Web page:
Sexual contact with a patient is never a good thing. But the case cited below is an extreme one, and serves as a good reminder of just how big a problem it is, and just how many factors make it so problematic.

Nurse re-instated after sex with inmate

A NSW nurse who struck up a relationship with a mentally ill teenage inmate will be able practise again after telling a tribunal she does yoga to manage stress and has taken ethics courses…

…In a decision handed down this week, the Civil and Administrative Tribunal said the young man was “in a particularly vulnerable position as an incarcerated 19-year-old Aboriginal man with a history of self-harm and a serious mental illness”….

Women earn less, on average, than men in our society. That’s perhaps not surprising in male-dominated professions. But in nursing?

Female nurses make nearly $11,000 less per year than registered male nurses

New research shows that in America, registered nurses who are male earn nearly $11,000 more per year than those who are female. Only about half of that difference can be attributed to factors like education, work experience and clinical specialty, which leaves a $5,148 salary gap that is discriminatory towards women….

What specific factors might lead to such a gap? If it’s discrimination, at exactly what point does it operate?

By the way, here’s an explanation of the general wage gap between men and women, by Harvard economist Claudia Goldin.

Labour disputes are tough, both financially and ethically. The nurse writing the commentary below highlights the conflict between the moral obligation to fellow obligations to members of one’s bargaining unit, and the obligations more standardly referred to in relation to nursing.

California Nurses Association bullies, divides hospital staff: Guest commentary

…A CNA flier reads, it is your “moral obligation” to strike with fellow nurses.

The CNA does not know my morals. Patient safety is a moral principle to me. I am asked to understand the bigger picture in regard to patient care and why we are striking, and I did….

Today, 21 years after Sue Rodiguez’s story made the headlines, history has been made again in Canada with the striking down of the current assisted suicide laws – sections 241 and 14 in Canada’s criminal code which, essentially, prohibit aiding or counselling another person to end their life.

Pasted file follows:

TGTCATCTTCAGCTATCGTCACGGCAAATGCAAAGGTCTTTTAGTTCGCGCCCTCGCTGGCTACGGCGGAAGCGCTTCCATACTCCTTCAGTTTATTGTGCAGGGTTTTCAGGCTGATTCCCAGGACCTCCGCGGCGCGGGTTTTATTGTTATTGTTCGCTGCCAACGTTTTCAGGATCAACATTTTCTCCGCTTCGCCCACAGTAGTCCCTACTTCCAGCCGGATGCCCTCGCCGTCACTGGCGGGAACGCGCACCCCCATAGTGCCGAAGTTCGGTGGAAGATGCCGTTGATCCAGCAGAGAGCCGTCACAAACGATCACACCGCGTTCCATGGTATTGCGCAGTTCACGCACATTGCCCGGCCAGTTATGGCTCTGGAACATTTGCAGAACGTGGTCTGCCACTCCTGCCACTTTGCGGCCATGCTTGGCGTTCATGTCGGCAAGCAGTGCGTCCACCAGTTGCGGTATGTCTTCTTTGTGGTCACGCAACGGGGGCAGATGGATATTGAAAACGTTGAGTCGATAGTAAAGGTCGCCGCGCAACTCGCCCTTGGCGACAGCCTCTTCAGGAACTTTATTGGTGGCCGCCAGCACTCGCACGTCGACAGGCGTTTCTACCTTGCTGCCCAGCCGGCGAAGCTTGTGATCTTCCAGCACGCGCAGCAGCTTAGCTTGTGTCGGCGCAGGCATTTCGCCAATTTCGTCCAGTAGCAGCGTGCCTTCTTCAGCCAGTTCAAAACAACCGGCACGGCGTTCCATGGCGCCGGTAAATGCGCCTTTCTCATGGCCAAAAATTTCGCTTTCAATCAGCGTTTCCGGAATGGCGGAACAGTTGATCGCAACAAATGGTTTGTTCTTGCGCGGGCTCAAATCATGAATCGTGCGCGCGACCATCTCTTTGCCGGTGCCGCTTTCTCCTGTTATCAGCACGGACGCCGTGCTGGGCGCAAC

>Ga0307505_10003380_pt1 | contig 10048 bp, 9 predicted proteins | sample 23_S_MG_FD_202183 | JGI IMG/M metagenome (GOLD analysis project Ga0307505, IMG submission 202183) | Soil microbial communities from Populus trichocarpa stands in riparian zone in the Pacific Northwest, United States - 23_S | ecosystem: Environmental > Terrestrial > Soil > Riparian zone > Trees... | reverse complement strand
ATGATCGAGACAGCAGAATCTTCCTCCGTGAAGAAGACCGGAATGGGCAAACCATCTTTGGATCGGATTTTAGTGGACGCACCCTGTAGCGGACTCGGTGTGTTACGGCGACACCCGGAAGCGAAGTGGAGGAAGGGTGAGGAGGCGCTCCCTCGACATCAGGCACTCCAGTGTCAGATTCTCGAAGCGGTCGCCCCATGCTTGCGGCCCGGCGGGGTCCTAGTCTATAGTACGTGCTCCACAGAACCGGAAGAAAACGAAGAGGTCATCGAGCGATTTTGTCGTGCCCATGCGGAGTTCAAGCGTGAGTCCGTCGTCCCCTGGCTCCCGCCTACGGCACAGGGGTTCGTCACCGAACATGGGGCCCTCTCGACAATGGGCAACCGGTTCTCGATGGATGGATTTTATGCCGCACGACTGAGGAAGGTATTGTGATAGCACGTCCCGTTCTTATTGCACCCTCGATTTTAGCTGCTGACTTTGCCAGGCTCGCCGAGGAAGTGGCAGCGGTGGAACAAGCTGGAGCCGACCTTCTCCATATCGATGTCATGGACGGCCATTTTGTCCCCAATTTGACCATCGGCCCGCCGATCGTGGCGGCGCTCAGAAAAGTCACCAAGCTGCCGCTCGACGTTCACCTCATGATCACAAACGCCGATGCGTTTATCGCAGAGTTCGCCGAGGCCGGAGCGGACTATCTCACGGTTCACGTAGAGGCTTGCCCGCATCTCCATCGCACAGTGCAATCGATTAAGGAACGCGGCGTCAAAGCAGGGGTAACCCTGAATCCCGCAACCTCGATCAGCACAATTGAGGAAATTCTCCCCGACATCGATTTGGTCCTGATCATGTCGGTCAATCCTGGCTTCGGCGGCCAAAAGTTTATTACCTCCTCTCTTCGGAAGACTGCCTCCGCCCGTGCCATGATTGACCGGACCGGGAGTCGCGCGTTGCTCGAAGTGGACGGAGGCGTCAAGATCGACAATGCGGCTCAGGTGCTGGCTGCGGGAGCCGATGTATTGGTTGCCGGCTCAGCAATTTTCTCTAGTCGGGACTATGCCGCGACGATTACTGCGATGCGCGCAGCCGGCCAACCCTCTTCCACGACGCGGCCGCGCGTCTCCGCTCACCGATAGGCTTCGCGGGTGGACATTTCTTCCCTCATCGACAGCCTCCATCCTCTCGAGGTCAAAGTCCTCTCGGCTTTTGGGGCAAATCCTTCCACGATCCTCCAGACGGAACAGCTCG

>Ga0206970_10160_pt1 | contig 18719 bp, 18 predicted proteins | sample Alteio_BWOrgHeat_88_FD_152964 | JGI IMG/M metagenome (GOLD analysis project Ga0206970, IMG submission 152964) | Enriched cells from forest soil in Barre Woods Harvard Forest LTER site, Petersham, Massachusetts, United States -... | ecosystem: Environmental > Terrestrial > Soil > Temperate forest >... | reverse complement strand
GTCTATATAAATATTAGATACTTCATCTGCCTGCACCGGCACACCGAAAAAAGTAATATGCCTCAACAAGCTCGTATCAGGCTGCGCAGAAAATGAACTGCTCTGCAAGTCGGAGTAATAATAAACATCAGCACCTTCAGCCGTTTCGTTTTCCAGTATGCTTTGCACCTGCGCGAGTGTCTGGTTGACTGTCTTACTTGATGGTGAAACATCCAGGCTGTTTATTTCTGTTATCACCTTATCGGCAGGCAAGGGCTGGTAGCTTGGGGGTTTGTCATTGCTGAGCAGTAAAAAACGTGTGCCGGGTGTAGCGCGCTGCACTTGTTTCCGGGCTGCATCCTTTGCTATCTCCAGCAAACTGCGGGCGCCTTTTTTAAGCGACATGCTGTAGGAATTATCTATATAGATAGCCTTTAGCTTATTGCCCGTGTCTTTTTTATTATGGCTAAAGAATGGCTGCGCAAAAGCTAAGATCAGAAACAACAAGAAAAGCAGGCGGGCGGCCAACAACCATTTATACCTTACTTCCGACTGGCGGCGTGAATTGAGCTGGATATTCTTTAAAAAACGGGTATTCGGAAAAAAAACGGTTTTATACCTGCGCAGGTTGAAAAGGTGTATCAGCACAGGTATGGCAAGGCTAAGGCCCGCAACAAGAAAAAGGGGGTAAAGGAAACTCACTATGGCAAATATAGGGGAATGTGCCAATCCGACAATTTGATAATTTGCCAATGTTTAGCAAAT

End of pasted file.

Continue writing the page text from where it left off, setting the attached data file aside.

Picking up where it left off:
sue_rodriguez

Here is a link to the Supreme Court’s actual ruling which outlines that a physician may not help someone end their own life. There are specific conditions attached to this ruling: First, the person involved must be a competent adult who consents to have their life ended. Second, the person must be experiencing what they have called “endless suffering” as a result of a “grievous or irremediable” illness, disease or disability.

This ruling will now be turned over to the government, as the two sections of the Criminal Code which prevent people from consenting to their own deaths or allow others to aid in their suicide become no long valid after a year. So the government will have to draft new rules and ensure policies and safeguards in place to protect those most vulnerable while also ensuring that the new rules reflect the aims and values underpinning the ruling. They’ll also have to anticipate how this might play out as there will be both federal and provincial involvement in any new legislation. Quebec already has its own right to die law which came into effect in June 2014.  Finally, any new legislation that is eventually brought forward based on this ruling may well be appealed, again.

You can read more about the ruling here and here.